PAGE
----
This morning I pack, hop on the subway to Universidad de Santiago, then take the bus to Valparaiso, which is 90 minutes west of Santiago.
From the bus window Chile is hilly and parched with scrubby trees. As the bus approaches the coast vineyards become common and large pine trees appear. Chile reminds me of California.
Suddenly the hillsides are covered with shack homes and the bus enters vehicle- and people-packed Valparaiso. I hope where i'm staying isn't so crowded.
I walk out of Valpariso's bus station feeling what I always feel in a new city: disoriented and uncomfortable. Every city's street life feels unfamiliar at first though it doesn't take long for that to recede. Fortunately the geography of Valpariso, the ocean on one side, the hills on the other, reveals where I need to go. I walk parallel to the ocean through the congested commercial center that is compressed between the port and the hills. This part of the city has seen better days but the light of the seaside and the cool ocean breeze feels good. I pass several pastry shops but keep my focus on getting to the apartment.
After fifteen minutes walk I turn to the east and walk up a windy narrow street. The sidewalk becomes a twisty staircase . The noise of tires on cobblestone reveals the approach of a car without having to look. The buildings become more colorful. Camera-toting tourists replace locals. I must be near my destination.
After about fifteen minutes of climbing I turn onto Galos street and am immediately at number 595. My apartment (Casa Galos) is spacious, airy and modern.
Jorge, the proprietor, preps the apartment's kitchen with food (juice, cheese, coffee,...) for the next morning. Guests make their own eggs and fresh morning bread is left at the door. Jorge stays awhile to recommend restaurants and ice cream shops and funiculars and neighborhoods to avoid.
I've come to Valparaiso to see funiculars and colourful buildings and ocean views. I also want clouds to appear overhead - sunny days suck for photography: glare washes out colours - but I don't expect my wish to be granted. I unpack then walk a short block furthur up the hill to the market but it is closed. I'm still not accostomed to the closing times of Chilean businesses. Restaurants close on Saturday evenings, grocery stores close for afternoon siestas. Work-life balance is all very nice but some choices strike me as odd.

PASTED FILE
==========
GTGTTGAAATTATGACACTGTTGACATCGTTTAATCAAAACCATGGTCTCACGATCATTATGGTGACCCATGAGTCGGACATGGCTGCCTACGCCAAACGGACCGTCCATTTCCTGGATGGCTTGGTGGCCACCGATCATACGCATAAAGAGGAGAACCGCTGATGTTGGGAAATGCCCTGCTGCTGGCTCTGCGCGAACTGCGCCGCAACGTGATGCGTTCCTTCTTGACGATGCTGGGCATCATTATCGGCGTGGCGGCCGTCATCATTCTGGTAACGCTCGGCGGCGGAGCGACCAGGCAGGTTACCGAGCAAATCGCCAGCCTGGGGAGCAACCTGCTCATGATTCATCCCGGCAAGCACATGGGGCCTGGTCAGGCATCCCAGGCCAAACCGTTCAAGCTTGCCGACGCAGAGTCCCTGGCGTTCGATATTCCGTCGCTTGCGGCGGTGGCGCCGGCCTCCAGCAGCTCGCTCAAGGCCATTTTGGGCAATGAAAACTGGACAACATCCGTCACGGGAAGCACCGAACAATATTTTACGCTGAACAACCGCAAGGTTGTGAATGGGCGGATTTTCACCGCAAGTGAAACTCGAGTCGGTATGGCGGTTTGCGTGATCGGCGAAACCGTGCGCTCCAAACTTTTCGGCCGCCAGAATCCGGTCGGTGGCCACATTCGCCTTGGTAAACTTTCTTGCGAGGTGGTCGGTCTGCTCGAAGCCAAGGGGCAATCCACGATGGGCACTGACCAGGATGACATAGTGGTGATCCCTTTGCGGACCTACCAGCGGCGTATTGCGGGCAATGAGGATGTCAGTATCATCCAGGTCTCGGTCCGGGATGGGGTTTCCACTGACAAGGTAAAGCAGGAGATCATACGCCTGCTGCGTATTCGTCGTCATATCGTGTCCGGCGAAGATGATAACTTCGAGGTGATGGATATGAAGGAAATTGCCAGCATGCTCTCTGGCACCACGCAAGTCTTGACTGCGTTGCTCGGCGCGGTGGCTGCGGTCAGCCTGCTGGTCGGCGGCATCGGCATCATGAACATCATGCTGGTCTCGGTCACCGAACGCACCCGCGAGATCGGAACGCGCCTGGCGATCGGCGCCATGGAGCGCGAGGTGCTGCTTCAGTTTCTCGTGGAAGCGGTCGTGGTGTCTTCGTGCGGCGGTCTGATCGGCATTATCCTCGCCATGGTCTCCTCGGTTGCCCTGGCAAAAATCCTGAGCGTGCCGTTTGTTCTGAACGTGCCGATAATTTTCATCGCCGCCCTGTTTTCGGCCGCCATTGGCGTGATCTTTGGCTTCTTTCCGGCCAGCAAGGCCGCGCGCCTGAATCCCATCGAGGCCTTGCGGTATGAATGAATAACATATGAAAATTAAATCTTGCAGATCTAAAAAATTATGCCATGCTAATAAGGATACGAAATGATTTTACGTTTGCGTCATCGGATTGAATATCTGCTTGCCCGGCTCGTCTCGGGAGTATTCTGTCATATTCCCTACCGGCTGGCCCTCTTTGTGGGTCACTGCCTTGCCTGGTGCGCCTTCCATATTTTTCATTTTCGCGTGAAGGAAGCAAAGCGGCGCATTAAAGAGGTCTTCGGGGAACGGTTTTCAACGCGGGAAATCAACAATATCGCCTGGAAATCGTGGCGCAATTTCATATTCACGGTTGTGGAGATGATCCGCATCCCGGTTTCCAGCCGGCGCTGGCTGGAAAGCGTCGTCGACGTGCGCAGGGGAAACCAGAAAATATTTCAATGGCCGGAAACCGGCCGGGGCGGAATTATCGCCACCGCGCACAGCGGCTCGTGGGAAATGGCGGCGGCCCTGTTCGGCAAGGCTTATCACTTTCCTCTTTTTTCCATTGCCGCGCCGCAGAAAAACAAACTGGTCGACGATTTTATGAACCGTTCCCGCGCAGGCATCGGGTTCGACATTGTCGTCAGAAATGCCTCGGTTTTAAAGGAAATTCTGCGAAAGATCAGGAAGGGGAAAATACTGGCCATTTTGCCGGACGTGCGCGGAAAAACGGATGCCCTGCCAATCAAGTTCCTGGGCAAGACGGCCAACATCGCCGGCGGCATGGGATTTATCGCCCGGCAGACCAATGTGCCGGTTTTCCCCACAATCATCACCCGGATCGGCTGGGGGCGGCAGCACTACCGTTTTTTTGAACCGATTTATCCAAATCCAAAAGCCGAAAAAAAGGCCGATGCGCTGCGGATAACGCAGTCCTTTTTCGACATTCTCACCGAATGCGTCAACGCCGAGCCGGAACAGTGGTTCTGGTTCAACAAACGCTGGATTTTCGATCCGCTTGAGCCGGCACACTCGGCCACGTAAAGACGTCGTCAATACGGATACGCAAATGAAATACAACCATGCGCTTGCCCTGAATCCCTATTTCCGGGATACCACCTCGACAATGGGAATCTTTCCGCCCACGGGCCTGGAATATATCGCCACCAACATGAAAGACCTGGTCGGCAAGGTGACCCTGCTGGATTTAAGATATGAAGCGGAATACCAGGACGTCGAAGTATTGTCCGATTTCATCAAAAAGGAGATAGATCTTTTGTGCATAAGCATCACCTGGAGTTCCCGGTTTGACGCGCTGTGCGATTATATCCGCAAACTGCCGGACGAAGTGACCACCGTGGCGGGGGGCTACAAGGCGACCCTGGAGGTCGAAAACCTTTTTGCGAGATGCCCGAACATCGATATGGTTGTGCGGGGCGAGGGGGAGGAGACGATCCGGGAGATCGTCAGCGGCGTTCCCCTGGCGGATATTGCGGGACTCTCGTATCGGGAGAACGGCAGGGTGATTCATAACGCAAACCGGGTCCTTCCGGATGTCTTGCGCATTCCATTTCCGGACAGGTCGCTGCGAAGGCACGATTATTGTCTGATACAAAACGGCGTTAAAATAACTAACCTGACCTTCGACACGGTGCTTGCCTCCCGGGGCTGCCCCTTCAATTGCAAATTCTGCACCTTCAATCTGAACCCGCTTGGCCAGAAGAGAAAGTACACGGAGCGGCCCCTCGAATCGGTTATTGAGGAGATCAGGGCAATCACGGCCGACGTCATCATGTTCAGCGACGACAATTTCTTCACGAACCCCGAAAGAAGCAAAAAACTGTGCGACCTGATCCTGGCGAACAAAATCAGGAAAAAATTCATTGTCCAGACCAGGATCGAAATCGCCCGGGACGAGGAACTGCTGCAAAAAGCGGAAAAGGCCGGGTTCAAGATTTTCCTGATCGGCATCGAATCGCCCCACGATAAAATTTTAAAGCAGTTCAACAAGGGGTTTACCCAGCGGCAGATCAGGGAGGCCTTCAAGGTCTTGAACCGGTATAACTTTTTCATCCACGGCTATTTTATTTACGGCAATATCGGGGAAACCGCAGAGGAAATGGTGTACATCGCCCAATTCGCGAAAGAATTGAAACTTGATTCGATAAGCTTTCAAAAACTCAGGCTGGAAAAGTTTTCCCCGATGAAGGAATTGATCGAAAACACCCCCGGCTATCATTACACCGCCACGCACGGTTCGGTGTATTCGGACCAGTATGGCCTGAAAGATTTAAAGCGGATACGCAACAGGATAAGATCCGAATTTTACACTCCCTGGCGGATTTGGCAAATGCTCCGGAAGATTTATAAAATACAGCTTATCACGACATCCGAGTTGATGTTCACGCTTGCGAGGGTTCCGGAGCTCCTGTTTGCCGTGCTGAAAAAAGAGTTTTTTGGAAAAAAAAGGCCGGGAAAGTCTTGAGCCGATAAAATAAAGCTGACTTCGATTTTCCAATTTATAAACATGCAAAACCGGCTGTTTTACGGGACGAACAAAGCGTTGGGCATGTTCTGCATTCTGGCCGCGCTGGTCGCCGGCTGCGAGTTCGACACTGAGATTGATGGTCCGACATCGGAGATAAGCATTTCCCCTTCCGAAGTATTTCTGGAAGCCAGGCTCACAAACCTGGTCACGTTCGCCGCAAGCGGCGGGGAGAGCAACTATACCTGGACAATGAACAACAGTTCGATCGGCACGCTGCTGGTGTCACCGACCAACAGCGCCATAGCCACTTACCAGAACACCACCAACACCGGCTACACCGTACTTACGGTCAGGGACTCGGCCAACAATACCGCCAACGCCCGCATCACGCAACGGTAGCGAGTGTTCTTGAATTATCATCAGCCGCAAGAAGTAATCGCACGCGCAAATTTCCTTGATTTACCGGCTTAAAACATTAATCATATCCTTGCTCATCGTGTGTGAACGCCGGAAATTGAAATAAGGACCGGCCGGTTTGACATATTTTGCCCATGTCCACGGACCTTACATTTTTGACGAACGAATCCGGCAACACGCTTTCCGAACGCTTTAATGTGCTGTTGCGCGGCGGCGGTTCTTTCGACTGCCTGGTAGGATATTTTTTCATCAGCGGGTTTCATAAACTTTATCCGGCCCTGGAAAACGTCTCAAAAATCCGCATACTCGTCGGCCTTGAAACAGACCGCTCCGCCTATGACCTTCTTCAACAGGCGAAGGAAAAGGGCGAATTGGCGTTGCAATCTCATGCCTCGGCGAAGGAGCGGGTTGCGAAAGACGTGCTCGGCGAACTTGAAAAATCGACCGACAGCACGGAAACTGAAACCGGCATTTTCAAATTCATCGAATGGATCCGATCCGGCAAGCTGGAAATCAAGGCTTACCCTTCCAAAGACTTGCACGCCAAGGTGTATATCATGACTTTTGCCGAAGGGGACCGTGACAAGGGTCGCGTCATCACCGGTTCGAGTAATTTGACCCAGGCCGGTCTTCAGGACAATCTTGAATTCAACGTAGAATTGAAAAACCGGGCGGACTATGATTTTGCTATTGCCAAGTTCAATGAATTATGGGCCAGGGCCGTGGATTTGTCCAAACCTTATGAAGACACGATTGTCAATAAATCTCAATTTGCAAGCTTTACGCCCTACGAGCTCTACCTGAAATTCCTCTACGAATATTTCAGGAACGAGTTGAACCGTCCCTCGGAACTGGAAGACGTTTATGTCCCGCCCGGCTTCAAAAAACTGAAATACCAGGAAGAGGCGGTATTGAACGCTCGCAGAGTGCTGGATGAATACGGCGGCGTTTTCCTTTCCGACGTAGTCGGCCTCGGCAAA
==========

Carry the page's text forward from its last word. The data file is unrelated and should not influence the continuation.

I rest a bit then head out for a walk around the neighborhood, Cerro Alegre, and down to a neighborhood nearer the water, Cerro Concepcion. I am struck by the colours of the buildings and the murals and the art everywhere i look. Inside, outside, art and architecture and decay compete for attention. I love it. It is a visual feast. I am reminded of San Francisco, the hills, the light, the colourful victorians, but it is all turned up a notch or three. Many buildings are in a serious state of decay , the sidewalks are rough, the streets are steep, and some streets are just staircases (some painted in rainbow colors). What fun! There are plazas overlooking the ocean and colourful old buildings perched on hillsides.
I then head back towards the apt but stop for dinner at a Chilean restaurant (Cocina Puerto) for a tasty meal accompanied by a couple of pisco sours, the official mixed drink of south america. The waiter translates the menu which helps a lot. My dictionary and latin america phrase book don't include all the words used in menus so a helpful waiter earns an extra tip.
I'm struck once again by how different this city is from the previous and how friendly the people are, and i am very pleased with the variety that south america has to offer. From Buenos Aires to Tilcara to Salta to Atacama to Santiago and finally Valparaiso, each is worth a visit.
More tomorrow as I explore my last city on this adventure. Ciao.